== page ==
General release

THE GO-BETWEENS: RIGHT HERE
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(99 minutes) M

The muso-bio-doco is having a renaissance in Australia and Kriv Stenders' (Red Dog) film is about a definitive Brisbane band that did not sound like punks but wanted to, at least in the beginning. Originally an acoustic guitar duo that began when Robert Forster, an intense, introspective dandy, met Grant McLennan, an intense, poetic loner. The chemistry between McLennan and Forster was deep and powerful, and both became good song-writers. PB
Selected release

HEAL THE LIVING
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(104 minutes) MA

Adapted by writer-director Katell Quillevere from a novel by Maylis de Kerangal, Heal the Living is the story of a heart transplant and the people affected by it, starting out with Simon (Gabin Verdet), a teenage surfer left brain dead by a car accident. From there, we move on to his grieving parents (Emmanuelle Seigner and Kool Shen) and various medical practitioners, and then to Claire (Natalie Dorval), a woman with a degenerative heart condition, awaiting the gift of life from someone she can never know. JW
Selected release

THE HITMAN'S BODYGUARD
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(118 minutes) MA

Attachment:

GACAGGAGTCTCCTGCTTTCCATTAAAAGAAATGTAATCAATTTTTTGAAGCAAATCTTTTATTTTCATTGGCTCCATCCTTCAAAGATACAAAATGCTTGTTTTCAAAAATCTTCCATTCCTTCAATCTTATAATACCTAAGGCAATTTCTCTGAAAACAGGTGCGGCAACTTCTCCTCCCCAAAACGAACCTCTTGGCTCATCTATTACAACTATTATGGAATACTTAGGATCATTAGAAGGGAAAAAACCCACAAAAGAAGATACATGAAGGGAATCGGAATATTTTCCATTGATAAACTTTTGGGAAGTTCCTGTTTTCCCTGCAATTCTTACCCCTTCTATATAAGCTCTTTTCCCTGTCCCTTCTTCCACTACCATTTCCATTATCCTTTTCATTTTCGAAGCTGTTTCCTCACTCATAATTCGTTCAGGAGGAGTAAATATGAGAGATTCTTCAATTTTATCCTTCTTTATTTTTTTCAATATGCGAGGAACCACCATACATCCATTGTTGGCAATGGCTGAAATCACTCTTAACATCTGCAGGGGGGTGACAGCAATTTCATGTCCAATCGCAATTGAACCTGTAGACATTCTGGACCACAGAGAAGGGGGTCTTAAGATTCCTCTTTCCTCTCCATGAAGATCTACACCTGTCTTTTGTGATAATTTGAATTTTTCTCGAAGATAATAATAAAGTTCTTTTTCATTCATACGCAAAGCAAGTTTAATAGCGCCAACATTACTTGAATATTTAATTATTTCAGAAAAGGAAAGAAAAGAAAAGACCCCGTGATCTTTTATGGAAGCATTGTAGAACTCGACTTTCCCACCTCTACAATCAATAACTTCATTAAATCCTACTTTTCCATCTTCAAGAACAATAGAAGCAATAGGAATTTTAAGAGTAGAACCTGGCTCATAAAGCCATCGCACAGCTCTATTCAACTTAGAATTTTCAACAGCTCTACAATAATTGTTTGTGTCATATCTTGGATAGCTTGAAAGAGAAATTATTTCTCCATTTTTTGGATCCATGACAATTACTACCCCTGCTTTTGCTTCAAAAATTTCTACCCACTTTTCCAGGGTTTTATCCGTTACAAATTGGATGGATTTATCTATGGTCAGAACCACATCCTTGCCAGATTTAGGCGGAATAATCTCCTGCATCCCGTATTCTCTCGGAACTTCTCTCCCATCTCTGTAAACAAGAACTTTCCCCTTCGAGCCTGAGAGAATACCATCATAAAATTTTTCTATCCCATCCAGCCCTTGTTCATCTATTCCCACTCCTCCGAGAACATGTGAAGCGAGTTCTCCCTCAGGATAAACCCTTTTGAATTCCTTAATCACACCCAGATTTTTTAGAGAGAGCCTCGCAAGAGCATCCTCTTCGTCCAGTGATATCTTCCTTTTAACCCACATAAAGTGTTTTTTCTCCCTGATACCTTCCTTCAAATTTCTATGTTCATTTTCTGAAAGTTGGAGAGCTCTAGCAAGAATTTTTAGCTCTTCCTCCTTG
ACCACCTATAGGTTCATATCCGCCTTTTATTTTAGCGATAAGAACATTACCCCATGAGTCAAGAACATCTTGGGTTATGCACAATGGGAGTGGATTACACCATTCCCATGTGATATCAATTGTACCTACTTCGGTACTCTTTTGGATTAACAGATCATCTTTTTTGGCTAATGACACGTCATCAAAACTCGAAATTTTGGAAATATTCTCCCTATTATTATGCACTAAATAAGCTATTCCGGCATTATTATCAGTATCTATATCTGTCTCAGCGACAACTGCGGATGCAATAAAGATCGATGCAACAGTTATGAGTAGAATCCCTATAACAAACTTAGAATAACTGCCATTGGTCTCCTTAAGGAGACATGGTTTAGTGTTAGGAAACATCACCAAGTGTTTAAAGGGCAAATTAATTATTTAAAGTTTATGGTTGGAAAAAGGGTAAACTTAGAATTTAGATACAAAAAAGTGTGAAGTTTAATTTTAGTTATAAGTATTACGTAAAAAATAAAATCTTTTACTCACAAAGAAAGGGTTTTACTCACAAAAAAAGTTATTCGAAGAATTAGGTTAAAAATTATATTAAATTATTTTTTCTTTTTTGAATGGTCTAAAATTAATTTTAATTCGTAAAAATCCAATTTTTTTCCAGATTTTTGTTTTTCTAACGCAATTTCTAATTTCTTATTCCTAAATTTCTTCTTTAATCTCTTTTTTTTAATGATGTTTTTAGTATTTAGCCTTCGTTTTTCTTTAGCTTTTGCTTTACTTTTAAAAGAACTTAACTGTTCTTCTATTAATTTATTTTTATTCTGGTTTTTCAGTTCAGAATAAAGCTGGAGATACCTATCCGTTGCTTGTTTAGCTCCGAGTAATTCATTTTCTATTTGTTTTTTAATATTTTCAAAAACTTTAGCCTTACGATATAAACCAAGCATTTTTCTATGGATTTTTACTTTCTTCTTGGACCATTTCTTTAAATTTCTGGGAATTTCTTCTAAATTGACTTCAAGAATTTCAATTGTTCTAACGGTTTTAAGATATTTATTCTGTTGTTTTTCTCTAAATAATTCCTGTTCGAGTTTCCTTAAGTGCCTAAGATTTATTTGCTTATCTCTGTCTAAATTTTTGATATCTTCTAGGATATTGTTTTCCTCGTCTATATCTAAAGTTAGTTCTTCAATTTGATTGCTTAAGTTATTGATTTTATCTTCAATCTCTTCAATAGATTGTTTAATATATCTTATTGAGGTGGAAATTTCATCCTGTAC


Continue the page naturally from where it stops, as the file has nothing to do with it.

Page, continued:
Ryan Reynolds, as an uptight bodyguard, and ruthless hitman Samuel L. Jackson are travelling through Europe, bickering and bonding on their way to Belarus, where Jackson's character is to testify against a tyrant (Gary Oldman) on trial for war crimes. Tasteless gags are intended to be liberating, but some are hard to stomach. JW
General release

IT
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(135 minutes) MA

Stephen King's blend of Americana and morbidity is back in favour and IT, based on portions of King's enormous 1986 horror novel, comes close to capturing the essence of what this author is all about. Here, the horror arises from the sewers beneath the the outwardly tranquil town of Derry, Maine, home to a being who assumes the mask of a clown named Pennywise (Bill Skarsgard). JW
General release

THE LEGO NINJAGO MOVIE
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(101 minutes) PG

The Lego Ninjago Movie is designed without apology to promote a particular line of Asian-influenced Lego sets. Ninjago itself is a fantastical island city, protected by a group of six young ninja trainees under the guidance of the wise Master Wu. Of the group's members, young Lloyd (Dave Franco) has more than the usual quotient of teen angst. JW
General release

LOGAN LUCKY
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(118 minutes) M

The chief thieves here are North Carolina brothers Jimmy and Clyde Logan, played by Channing Tatum and Adam Driver, the latter a war veteran with a missing limb. The pair decide to pull off a daring heist during a NASCAR race and Soderbergh's mastery of crowd-pleasing formulas allows him to get away with various kinds of fooling around. JW
General release

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The story Best of the box office first appeared on The Sydney Morning Herald.